Turkish Foreign Minister Mevlut Cavusoglu said on Monday he had never worked with such an untrustworthy politician as Mustafa Akinci, widening the Turkish Cypriot leader’s rift with Ankara as elections in the north loom in April.
Calls have come out of Ankara over the weekend for Akinci to resign over comments he made to British newspaper, the Guardian, where he said the Turkish Cypriots did not want to become a minority under the Greek Cypriots, nor be ruled by Turkey.
Cavusoglu weighed in on Monday during a joint news conference with his Slovenian counterpart saying: “I have never worked with such an untrustworthy politician,” in reference to Akinci. He promised to give “examples” in the coming days.
The Turkish minister said he had worked extensively with Akinci on Cyprus negotiations “and Turkey’s position on political equality and security is clear”, he said.
Cavusoglu said some Western countries had used anti-Turkey rhetoric as pre-election tactics but neither he, nor any Turkish Cypriot could have imagined “that a politician in the TRNC would use Turkey as election material”. Even in his sleep he could not have believed Akinci had started doing that he said.
“We [Turkey] are talking about the political equality of the Turkish Cypriots and he… prefers to attack Turkey. We have been through a lot in the negotiation process. I have never worked with such an untrustworthy politician. I’ll give examples in the next few days,” Cavusoglu added.
According to Cavusoglu, he saw “a lot of things unreliable actions” relating to Akinci’s behaviour after Crans-Montana. “Such an unreliable politician does not fit with the Turkish Cypriot people,” he said.
Cavusoglu was only the latest in a long line of Turkish and Turkish Cypriot politicians who slammed Akinci over his comments to the Guardian, from the Turkish far-right party all the way up the line inside the ruling AKP. Detractors also included Turkish Cypriot ‘prime minister’ Ersin Tatar on Sunday. Akinci tried to defend his position in a written statement on Sunday that appeared to make things worse when he said the policy that “Cyprus is Turkish and will remain Turkish” was a 1950s slogan.
“That Akinci criticises Turkey with his claims is a wrong behaviour with the aim of winning the election,” Tatar said in a written statement. Tatar said the Turkish Cypriots would punish Akinci by not voting for him in the April 26 elections.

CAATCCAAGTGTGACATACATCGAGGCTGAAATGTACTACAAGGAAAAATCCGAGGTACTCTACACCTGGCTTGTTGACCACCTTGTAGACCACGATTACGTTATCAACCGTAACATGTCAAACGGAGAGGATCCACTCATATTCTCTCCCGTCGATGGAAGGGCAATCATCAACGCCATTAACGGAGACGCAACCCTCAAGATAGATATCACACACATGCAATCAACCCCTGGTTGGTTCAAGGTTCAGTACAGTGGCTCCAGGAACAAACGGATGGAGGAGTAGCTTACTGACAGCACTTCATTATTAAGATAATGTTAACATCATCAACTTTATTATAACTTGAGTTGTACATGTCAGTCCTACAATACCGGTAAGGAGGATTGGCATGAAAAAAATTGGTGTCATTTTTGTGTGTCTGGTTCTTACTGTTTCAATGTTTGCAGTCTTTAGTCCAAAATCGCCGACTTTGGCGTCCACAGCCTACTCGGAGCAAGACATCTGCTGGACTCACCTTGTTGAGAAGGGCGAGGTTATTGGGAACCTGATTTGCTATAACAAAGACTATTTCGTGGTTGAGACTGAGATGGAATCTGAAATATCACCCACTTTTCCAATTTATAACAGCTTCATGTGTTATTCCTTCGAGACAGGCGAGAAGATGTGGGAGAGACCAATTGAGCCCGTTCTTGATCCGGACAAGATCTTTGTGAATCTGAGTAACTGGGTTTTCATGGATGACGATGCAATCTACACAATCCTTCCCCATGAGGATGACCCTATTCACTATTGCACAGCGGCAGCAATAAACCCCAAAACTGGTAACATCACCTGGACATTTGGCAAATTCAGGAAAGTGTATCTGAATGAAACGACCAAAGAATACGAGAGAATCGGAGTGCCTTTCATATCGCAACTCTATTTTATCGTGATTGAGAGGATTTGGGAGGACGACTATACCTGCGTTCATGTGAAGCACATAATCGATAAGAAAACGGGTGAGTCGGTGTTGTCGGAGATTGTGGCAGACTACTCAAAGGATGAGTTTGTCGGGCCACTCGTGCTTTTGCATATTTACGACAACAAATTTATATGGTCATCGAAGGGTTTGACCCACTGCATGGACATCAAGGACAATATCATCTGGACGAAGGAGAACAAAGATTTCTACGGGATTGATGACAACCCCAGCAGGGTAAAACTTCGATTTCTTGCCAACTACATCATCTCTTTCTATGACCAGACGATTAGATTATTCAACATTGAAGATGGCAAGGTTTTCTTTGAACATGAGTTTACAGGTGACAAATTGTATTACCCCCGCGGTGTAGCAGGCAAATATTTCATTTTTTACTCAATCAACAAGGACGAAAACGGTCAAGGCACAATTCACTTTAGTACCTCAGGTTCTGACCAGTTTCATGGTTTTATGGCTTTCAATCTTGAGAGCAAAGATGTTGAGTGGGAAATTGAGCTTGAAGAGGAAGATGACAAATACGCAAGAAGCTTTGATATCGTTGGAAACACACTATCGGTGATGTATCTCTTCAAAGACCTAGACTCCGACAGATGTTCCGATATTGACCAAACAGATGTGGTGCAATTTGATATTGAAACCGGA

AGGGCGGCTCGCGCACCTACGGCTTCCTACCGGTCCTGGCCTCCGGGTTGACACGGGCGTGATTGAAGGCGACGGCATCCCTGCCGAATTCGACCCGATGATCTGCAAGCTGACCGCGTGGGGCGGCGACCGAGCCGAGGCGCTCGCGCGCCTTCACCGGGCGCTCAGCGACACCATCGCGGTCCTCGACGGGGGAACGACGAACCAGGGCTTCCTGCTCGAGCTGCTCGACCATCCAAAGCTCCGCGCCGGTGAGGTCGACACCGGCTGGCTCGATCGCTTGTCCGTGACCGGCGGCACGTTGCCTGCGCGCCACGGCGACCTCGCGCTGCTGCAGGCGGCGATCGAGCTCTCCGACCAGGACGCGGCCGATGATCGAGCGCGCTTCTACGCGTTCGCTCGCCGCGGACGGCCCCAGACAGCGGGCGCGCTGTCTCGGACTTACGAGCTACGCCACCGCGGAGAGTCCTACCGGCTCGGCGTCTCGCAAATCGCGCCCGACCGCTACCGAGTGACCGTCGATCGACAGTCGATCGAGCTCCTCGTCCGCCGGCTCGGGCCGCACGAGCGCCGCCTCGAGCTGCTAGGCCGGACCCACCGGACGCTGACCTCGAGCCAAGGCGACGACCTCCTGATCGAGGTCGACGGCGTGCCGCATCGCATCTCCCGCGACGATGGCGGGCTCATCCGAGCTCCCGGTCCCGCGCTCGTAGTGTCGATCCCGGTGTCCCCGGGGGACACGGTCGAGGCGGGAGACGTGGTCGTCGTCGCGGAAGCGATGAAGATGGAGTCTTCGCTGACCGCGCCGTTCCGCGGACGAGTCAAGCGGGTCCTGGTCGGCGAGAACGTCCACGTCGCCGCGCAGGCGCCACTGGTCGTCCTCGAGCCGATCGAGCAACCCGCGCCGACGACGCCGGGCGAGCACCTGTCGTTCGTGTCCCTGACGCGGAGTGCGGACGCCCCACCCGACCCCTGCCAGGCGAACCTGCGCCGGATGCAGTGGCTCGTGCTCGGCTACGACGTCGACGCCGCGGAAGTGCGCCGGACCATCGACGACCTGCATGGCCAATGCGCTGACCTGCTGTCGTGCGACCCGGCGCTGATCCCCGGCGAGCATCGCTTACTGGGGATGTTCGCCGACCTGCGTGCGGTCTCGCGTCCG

Turkish Vice President Fuat Oktay on Twitter also condemned Akinci for criticising Turkey “which protects the rights and interests of the TRNC”. Using Turkey as a tool in an election campaign would “not be tolerated”, he said.
Despite almost every Turkish politician piling it on, Akinci on Sunday stuck by his words saying that people in the north did not support annexation by Turkey.
In a written statement hours after his spokesman Baris Burcu issued a comment in his defence following the calls for his resignation from Turkey, Akinci said: “The issue is not complicated. It is clear. Turkish Cypriots do not want to become a minority on the Greek Cypriot side or live in permanent dependency on Turkey.”
Turkish Cypriot society does not embrace the idea of annexation, he added, and the principle is for the ‘TRNC’ to be transformed into one of the equal constituent states in a federal Cyprus.
“This effort must be supported. Such a Cyprus with its north and south [constituent states] will become Turkey-friendly. This is to everyone’s benefit,” he added.
Akinci said the policy that “Cyprus is Turkish and will remain Turkish” did not reflect the real situation.
“There are different communities living in Cyprus and the search for a federal structure in which to live in peace goes on,” he said.
Earlier on Sunday, Burcu slammed the “fascist and racist” comments by the leader of Turkey’s far-right Nationalist Movement Party (MHP), Devlet Bahceli.
Bahceli on Saturday called on Akinci to resign immediately over the comments. “Akinci and his supporters should not forget that Cyprus is Turkish and will remain Turkish,” Hurriyet quoted Bahceli as saying.
He also accused the Turkish Cypriot leader of “continuously provoking” Turkey’s sensitivities and that he should move to “the Greek part” of the island if he continues his ‘scandalous attitude”.
Burcu said Bahceli had spoken in “harsh and offensive language” insulting the Turkish Cypriot leader with a “fascist and racist approach”. “No one should feel uncomfortable with this position of the Turkish Cypriots and their fair and democratic right,” he added.
This is the second time in the past few months that Akinci has fallen foul of Ankara. Last October he defied another long list of detractors, including Turkish President Tayyip Erdogan, after making comments on Turkey’s invasion of Syria, statements he did not back away from.
Akinci had initially posted the comments after being criticised for staying silent on the Turkish operation but created a furore when he did speak.
He had essentially said the Syria situation was not black and white and that war always meant bloodshed and that issues should be solved through diplomacy. He made a comparison with Cyprus. Akinci had only posted a comment at all due to the anger over his silence, he said.
Erdogan publicly called out Akinci, saying the Turkish Cypriot leader had gone beyond his limits and needed to know what these were. “No. He must know his limits. The seat he sits on is not something he acquired. It was won by the intervention of the Turkish Republic,” said Erdogan. “I believe that the people of the TRNC will give him the lesson he needs.”
There was little support for Akinci on the Greek Cypriot side on Monday. Only left-wing Akel said the attacks on the Turkish Cypriot leader ahead of elections in the north “highlight Turkey’s long-standing de facto bid to annex the occupied areas and annihilate the Turkish Cypriot community”. The party said Akinci was correct in pointing out the “horror of annexation”.